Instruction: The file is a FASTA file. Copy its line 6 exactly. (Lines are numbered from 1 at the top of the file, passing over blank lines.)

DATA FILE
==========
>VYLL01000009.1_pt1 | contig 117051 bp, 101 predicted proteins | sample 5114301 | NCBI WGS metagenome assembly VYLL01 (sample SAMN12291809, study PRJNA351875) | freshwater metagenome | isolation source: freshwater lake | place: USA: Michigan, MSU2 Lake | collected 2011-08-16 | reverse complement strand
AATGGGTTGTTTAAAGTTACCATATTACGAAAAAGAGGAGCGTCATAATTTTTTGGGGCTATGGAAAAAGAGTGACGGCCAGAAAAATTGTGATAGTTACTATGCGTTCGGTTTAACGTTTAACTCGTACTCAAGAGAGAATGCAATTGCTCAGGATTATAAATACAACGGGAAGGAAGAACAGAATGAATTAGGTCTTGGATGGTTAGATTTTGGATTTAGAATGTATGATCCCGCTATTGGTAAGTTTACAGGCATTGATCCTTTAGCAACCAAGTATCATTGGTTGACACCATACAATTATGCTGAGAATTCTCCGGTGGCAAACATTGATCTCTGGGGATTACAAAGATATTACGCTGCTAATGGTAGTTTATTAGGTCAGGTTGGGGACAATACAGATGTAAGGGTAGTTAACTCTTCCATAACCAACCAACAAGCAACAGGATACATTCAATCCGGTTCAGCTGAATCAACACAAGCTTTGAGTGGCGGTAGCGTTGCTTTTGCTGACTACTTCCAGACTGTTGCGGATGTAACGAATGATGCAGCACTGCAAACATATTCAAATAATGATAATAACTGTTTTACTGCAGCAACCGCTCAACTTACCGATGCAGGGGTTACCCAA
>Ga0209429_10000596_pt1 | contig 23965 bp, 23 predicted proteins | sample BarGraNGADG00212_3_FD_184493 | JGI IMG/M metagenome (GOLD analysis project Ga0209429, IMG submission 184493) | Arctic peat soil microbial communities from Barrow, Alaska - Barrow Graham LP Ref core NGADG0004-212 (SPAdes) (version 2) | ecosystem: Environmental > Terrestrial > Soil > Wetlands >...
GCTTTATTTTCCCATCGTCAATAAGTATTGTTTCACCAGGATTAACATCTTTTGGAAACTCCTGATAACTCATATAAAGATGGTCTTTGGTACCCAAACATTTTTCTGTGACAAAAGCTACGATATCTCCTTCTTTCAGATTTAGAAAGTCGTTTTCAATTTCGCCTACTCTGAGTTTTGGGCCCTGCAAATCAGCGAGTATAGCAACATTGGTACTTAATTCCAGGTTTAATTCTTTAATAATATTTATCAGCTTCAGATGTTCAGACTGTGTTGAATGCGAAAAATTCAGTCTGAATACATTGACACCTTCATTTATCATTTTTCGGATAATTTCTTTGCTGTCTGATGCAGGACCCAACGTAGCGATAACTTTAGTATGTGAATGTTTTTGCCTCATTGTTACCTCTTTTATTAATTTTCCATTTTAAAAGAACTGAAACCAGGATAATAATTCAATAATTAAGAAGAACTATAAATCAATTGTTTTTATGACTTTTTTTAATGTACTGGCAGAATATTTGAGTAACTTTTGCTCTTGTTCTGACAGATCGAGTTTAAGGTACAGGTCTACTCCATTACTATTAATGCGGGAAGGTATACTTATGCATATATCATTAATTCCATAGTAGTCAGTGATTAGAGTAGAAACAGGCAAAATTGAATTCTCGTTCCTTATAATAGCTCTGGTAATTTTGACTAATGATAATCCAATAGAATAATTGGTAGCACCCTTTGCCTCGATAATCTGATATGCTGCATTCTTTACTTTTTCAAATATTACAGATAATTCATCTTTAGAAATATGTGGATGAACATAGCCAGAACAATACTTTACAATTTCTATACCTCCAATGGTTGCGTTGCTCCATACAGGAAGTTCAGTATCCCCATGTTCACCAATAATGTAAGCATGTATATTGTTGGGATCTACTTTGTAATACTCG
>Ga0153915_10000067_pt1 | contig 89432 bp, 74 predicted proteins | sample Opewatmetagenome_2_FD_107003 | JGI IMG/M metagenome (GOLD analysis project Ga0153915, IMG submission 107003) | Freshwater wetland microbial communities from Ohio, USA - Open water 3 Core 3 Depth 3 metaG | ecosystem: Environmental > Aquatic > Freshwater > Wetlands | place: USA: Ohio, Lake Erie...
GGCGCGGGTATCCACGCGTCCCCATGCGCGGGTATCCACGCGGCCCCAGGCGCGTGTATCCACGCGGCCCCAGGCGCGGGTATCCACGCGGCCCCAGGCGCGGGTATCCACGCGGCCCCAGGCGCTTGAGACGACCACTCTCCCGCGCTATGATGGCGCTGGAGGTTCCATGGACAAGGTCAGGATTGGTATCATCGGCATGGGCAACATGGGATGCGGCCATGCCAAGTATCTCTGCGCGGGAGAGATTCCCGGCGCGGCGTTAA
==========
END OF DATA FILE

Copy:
GGCGCGGGTATCCACGCGTCCCCATGCGCGGGTATCCACGCGGCCCCAGGCGCGTGTATCCACGCGGCCCCAGGCGCGGGTATCCACGCGGCCCCAGGCGCGGGTATCCACGCGGCCCCAGGCGCTTGAGACGACCACTCTCCCGCGCTATGATGGCGCTGGAGGTTCCATGGACAAGGTCAGGATTGGTATCATCGGCATGGGCAACATGGGATGCGGCCATGCCAAGTATCTCTGCGCGGGAGAGATTCCCGGCGCGGCGTTAA